Giving good time estimates on software projects, new features or even on a seemingly 'minor' bug fix is hard. Very hard even. There are many depending factors like, the programmer's skillset, their knowledge about the system. But also, have you slept enough? What day is it? Do you like the project you're working on?

Project management methods and frameworks like SCRUM, Extreme Programming and KANBAN tried to give people in the industry tools for better estimations. Every developer might have seen things like planning poker, voting systems or affinity grouping. Some might even work with simple formulas that increase or decrease the number of estimated hours by a certain factor.

But enough about the struggles or techniques that can be used. Down the line these tools are designed to give some form guidance. And that's not what this article is about. Below are some personal guidlines and tips from the field to avoid commonly made mistakes before using these tools to make estimations.

Give your estimations time.

Give an estimation on your estimation and give yourself time. This is not only true for new projects or features but also on ostensibly small changes. When budgets are tight and hours short, developers tend to give estimations on the fly. This especially accounts for the seemingly trivial small changes which, most of the time, are bug fixes. Day by day you're already working on some project and need to get things done therefore it's easy to forget about peripheral matters. What seems like a minor change can work on so many levels you didn't consider when handing out an estimations in 5 seconds.

As a rule of thumb multiply your gut feeling estimated hours/days with a certain factor you feel comfortable with to reevaluate your first estimate. This depends on how experienced your are, not only in knowledge but also on the project itself.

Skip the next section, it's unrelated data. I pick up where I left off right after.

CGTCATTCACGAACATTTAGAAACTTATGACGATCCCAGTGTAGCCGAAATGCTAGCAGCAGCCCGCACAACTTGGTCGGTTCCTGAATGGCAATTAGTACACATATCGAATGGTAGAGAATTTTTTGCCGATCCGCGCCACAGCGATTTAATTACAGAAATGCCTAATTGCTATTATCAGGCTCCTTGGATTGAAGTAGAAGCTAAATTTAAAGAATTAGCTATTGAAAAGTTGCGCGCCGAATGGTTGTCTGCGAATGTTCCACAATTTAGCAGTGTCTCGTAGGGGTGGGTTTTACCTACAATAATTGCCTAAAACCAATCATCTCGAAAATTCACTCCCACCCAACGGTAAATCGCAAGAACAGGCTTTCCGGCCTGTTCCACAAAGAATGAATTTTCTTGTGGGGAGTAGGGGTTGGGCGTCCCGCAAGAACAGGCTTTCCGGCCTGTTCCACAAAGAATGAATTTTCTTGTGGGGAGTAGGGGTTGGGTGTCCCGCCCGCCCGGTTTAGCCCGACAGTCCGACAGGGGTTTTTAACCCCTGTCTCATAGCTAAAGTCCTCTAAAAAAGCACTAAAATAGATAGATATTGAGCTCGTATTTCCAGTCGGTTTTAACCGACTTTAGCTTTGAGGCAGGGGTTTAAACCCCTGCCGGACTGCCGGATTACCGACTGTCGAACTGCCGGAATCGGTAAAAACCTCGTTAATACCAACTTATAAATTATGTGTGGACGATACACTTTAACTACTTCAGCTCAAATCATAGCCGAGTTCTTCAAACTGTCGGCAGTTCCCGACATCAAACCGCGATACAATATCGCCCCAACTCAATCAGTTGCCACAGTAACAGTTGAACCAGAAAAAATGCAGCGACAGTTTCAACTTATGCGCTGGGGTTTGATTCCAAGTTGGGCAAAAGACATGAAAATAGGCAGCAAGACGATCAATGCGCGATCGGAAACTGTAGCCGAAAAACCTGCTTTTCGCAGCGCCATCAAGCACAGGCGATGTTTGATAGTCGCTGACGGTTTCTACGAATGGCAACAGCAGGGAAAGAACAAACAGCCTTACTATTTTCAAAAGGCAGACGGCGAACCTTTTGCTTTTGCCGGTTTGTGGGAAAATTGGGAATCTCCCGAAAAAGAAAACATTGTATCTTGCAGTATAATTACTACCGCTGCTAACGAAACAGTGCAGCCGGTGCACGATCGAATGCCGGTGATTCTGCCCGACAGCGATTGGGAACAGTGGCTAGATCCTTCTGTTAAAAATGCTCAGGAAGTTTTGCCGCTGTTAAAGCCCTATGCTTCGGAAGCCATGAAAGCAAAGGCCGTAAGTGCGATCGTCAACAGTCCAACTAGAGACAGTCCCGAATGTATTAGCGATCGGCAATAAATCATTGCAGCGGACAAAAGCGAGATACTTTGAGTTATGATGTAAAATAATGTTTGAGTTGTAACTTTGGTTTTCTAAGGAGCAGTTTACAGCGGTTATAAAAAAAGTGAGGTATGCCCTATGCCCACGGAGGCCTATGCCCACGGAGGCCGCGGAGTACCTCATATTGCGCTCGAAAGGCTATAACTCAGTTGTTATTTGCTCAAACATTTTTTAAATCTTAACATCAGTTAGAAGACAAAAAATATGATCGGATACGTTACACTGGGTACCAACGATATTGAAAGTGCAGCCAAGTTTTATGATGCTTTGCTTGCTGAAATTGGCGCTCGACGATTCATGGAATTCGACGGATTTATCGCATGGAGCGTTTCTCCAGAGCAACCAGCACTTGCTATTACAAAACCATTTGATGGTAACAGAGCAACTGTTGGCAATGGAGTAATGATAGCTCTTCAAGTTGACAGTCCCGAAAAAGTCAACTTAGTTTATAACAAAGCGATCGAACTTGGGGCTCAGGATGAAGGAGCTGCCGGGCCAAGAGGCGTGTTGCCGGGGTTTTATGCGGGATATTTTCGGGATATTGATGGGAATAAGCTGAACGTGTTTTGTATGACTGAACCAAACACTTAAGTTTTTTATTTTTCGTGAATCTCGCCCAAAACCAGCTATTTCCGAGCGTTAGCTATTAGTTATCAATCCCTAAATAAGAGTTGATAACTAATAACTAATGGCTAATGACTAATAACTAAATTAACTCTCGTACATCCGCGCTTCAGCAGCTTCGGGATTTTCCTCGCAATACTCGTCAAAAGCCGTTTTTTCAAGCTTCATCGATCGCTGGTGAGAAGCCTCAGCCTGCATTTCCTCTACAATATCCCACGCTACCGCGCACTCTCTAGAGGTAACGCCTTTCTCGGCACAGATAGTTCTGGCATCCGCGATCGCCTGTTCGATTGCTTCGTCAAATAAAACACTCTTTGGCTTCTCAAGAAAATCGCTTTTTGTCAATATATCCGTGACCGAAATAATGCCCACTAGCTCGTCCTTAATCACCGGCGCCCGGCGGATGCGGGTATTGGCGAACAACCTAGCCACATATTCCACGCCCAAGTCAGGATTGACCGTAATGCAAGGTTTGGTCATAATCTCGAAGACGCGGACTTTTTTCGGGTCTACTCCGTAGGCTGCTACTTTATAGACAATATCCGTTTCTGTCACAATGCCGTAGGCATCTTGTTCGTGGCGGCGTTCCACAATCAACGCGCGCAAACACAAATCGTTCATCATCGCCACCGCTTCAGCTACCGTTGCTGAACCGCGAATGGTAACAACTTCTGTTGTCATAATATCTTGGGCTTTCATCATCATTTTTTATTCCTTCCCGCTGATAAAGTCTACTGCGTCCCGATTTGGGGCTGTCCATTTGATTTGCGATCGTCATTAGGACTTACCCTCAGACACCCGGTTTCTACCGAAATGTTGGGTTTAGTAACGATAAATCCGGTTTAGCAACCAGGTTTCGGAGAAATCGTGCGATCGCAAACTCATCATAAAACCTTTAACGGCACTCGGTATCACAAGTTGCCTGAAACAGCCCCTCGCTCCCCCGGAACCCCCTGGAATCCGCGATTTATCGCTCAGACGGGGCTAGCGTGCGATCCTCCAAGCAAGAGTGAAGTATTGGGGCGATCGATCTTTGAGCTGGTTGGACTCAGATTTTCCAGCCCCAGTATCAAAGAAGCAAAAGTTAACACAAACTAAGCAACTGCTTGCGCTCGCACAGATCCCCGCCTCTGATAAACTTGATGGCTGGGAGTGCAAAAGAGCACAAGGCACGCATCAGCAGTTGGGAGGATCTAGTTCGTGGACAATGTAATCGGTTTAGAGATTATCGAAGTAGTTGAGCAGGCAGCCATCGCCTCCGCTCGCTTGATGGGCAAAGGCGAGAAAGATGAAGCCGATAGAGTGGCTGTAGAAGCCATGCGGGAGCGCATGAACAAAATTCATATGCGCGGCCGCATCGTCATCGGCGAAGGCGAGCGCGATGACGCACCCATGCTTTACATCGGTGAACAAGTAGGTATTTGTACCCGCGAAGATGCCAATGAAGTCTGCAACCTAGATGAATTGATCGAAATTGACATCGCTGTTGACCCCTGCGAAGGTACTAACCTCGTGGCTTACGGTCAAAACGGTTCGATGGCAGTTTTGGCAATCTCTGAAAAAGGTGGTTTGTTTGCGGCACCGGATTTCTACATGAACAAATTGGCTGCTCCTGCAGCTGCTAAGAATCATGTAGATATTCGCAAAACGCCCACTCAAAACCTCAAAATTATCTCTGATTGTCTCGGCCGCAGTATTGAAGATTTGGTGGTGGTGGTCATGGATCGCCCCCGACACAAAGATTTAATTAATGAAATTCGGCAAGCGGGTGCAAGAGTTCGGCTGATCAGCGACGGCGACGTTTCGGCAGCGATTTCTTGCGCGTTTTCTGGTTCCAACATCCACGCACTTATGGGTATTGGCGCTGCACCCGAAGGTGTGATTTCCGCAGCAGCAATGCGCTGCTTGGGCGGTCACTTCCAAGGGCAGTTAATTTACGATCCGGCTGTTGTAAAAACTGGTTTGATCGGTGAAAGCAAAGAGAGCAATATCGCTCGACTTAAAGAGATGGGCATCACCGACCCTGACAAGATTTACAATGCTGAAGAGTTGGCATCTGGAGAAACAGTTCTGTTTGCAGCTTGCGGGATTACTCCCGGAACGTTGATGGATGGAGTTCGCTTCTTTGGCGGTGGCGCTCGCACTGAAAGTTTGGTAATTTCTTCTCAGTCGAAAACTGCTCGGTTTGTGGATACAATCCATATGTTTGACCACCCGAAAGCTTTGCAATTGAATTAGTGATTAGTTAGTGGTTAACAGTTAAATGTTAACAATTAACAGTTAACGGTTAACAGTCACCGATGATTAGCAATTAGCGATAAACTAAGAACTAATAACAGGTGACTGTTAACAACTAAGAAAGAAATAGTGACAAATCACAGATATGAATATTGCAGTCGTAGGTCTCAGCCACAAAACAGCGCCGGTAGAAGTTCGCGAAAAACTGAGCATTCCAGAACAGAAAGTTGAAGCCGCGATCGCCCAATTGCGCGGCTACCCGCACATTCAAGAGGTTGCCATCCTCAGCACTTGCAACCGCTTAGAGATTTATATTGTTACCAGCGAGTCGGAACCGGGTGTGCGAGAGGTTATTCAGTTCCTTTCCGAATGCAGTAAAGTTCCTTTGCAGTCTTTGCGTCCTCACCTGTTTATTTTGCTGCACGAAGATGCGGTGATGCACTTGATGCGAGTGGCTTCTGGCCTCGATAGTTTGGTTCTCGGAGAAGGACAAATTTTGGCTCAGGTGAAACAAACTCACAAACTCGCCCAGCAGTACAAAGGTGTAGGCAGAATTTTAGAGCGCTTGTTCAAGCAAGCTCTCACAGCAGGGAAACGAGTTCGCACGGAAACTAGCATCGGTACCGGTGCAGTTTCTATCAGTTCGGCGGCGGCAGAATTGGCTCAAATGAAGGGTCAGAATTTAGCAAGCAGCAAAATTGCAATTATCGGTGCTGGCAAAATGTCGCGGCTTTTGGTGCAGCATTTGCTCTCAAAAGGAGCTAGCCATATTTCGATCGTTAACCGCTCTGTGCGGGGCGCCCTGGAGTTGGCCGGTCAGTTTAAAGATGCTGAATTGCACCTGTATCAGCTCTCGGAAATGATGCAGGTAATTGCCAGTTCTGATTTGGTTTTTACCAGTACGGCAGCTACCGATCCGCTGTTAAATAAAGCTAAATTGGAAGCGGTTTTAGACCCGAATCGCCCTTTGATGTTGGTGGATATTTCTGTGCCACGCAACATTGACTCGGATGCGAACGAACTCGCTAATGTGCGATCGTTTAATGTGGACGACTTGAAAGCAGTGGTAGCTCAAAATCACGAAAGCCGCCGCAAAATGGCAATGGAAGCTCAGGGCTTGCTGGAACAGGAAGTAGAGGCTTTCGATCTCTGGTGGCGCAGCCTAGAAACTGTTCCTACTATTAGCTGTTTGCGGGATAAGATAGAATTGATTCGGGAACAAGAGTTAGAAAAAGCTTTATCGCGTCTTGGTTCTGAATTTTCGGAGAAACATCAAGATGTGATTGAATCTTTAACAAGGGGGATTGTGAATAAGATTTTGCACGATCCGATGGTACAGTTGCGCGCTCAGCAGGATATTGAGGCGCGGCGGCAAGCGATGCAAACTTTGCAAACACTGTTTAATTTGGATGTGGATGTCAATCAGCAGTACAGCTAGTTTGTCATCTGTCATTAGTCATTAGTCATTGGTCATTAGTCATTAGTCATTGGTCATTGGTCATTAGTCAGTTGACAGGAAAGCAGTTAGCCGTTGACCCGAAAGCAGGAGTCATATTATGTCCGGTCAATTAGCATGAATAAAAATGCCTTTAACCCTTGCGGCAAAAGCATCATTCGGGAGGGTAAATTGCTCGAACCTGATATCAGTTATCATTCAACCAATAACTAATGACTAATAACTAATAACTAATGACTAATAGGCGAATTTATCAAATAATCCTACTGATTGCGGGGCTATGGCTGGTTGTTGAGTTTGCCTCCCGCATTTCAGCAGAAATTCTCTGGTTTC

Example: you think a bug fix will take you 2 hours to fix. With your current skillset and knowledge on the project you'll work with a factor of 10%. So give yourself at least 12 minutes (120min*0.10) to reconsider things. Open your IDE of choice, scan the code, maybe talk to one of your colleagues or team members if they have time.

Give an estimation on your estimation and give yourself time

Consult your peers.

Whether you're working on something small or large, it's always a good idea to talk with peers. The old saying "two heads are better than one" is simply true. Contrive a good solution and introduce it to one of your team members.

Something on bug fixing.

Never ever consider a bug or defect as something minor. Once a bug appears in the system it means you've made a mistake somewehere. Something is not well thought out, the logic doesn't add up. In this case, don't only account for the actual fixing time but take some time to evaluate. How did this happen? Could the same issue appear somewhere else in the system in the future? Can we make improvements to make the code more solid.

There's alway a first gut feeling when dealing with estimations

Know what you don't know.

Don't just only count in your development time. Most of the time the following is true:

  • You think you know too LITTLE of the project and therefore tend to OVERESTIMATE.
  • You think you know too MUCH of the project and therefore tend to UNDERESTIMATE.

By the way, it could be the exact same way around too.

Always keep in mind there will be stuff you don't know about. Some of them will surface as a bug in the future, some will remain covert forever.

Conclusion.

The core concepts of the points above are based upon the fact that there's alway a first gut feeling when dealing with estimations. Think about how you can avoid common pitfalls before using any tools or guidelines since most estimations need to be given without them.

If you have any questions or remarks please feel free to contact FungyBytes via contact@fungybytes.com or give us a tweet @fungybytes

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